User:Strongbad/North American Football/Glossary
This is a glossary explaining the jargon used in football.
- away team
See "visiting team."
A blitz is a play where the defense brings up players away from the line of scrimmage in order to attack the quarterback. The idea behind blitzing is to force a bad pass or get a sack, where the quarterback is tackled before he lets go of the ball.
In some versions of football, including NFL football, a coach or an official from the booth can challenge the referee's call on the field, which is traditionally designated by the throwing of a red flag. During the challenge, the referee watches the replay for two minutes and either lets the call stand or overturns it. If a coach issues a challenge and the call stands, that coach's team loses a timeout, if one remains. A team gets a 15-yard penalty if its coach issues a challenge in the last two minutes of a half. A team can only call two challenges during one half. Although the referee's decision is up to him, he needs clear visual evidence to overturn a call. Nonetheless, the referee's call can make him seem biased, and he can lose credibility.
A conference is a set of teams in the same league. In the NFL, there are two conferences:the American Football Conference(AFC) and the National Football Conference(NFC). In the NCAA, there are many more.
- cornerback (CB)
Cornerbacks tend to start near the line of scrimmage and guard against passes to particular receivers, even though they can blitz the quarterback on particular plays.
The meaning of defense is not clear cut. Some people may define it as the team that does not have possession of the ball, and others may define it as the team that does not start the play with possession of the ball. Still others may define it as the team with defensive players on the field. The first syllable is accented.
- defensive back (DB)
A defensive back is a player whose main job is to block the pass. They tend to be smaller and faster than linebackers, and they are separated into cornerbacks and safeties.
- defensive line
The defensive line normally consists of the biggest players on the defensive side of the ball. They start right in front of the offensive line, and their job is to stop running plays and put pressure on the quarterback.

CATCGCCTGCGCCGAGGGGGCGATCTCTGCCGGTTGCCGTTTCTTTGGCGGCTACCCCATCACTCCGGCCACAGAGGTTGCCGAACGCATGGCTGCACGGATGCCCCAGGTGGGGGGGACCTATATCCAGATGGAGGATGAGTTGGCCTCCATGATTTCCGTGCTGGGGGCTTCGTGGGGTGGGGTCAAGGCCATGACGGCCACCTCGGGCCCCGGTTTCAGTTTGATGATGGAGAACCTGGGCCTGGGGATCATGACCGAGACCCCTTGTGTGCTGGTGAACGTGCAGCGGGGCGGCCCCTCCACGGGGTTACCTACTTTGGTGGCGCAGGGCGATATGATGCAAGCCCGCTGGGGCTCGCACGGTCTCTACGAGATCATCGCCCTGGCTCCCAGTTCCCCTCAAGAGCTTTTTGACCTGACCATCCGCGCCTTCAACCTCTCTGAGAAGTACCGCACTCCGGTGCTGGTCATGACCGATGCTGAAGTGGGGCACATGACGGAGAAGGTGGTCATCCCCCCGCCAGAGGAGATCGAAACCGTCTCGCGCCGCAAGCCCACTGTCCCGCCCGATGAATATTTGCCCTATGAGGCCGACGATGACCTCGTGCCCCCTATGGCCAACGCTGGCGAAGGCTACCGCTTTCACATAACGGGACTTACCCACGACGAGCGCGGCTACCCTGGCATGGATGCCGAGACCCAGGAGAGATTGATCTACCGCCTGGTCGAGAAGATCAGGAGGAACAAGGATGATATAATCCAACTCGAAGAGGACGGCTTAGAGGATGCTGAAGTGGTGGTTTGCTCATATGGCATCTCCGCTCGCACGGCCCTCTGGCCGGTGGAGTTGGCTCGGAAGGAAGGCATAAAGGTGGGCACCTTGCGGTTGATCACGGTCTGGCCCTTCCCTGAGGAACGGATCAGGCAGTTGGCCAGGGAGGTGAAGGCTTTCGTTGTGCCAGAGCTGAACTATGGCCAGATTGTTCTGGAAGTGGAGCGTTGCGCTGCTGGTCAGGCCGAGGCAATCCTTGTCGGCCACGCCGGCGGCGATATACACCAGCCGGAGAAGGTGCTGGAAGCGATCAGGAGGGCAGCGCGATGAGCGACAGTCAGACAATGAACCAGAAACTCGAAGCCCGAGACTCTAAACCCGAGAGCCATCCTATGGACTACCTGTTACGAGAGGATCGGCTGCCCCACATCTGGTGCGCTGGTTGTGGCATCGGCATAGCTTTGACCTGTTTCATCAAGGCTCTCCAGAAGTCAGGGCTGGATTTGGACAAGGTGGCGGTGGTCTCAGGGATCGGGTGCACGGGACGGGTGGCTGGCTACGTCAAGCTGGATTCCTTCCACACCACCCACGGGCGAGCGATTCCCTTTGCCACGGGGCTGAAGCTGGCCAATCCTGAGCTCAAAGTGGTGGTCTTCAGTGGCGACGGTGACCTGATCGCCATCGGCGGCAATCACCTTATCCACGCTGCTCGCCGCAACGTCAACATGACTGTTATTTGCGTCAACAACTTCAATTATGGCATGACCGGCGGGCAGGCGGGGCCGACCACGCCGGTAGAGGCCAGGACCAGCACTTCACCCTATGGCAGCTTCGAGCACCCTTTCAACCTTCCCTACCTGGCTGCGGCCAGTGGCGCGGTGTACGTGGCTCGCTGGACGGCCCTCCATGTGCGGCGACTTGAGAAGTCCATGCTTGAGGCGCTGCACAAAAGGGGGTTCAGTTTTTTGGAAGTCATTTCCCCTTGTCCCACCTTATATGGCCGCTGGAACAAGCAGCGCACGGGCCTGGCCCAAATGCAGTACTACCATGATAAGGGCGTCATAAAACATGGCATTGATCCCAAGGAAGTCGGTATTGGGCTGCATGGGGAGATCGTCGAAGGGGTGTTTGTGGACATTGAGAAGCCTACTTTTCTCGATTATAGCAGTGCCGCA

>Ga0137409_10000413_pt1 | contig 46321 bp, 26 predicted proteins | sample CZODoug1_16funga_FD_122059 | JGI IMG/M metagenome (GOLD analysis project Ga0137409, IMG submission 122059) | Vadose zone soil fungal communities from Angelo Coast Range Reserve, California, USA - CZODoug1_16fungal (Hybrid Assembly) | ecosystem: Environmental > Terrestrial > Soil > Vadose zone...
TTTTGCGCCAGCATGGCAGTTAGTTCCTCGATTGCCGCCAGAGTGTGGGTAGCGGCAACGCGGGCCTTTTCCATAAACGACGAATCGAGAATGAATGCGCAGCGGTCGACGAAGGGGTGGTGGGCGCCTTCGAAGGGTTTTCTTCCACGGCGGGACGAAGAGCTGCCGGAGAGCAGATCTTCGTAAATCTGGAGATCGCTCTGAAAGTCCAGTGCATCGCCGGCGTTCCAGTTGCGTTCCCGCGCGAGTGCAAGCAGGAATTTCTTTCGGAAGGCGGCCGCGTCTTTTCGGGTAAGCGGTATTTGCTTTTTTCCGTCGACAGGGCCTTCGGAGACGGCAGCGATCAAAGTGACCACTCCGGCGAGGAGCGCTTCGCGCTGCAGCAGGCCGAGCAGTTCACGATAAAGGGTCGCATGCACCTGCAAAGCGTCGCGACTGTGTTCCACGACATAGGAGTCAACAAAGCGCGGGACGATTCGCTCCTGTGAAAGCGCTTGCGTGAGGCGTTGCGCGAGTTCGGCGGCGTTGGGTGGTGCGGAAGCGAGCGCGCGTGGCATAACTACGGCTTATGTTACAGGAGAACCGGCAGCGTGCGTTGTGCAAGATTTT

Each down indicates how close a team is to losing the ball, and the offense has four downs to cross the first down marker and get a new first down. A down is lost after almost every play, but some penalties can cause the down to be repeated.
- end zone
Each team has an end zone, which is the decorated 10-yard area on each end of the football field.
- extra point
An extra point is like a field goal, but it is kicked right after a touchdown from a specified yard line near the opponents' end zone.
"FD" is an abbreviation of "first down." See "down."
- field goal (FG)
If a team attempts to kick the football through its opponents' crossbar, it is said to kick a field goal. The field goal is deemed to be "good" if the ball flies over the horizontal bar, and the kicking team receives three points and kicks off; otherwise, it is "no good."
- forced fumble
If a defensive player pulls the ball from a player's hands, the fumble is said to be a forced fumble.
- fullback (FB)
The fullback can run with the ball, but his primary job is to block for the halfback. He may get the ball if the team needs a few yards.
If a player has control of the ball and loses it before his knees hit the ground, the player is said to fumble and the ball can be claimed by any player on the field as long as it is in play.
- halfback (HB)
The halfback is the running back who usually runs with the ball on running plays and tends to be smaller and faster than the fullback.
- home field advantage
When a team hosts a game, it is said to have home field advantage.
- home team
The team that hosts the game is called the home team.
- interception (INT)
If a defensive player catches the ball before his knees touch the ground, the ball is intercepted and the defense gains possession.
A kickoff occurs when a team must kick to another team. The kicking team generally must keep the ball from crossing the sidelines.
- linebacker (LB)
The linebackers are behind the defensive line in defensive plays, and they tend to be smaller and faster than defensive linemen, but bigger and slower than defensive backs. They defend the run and the pass.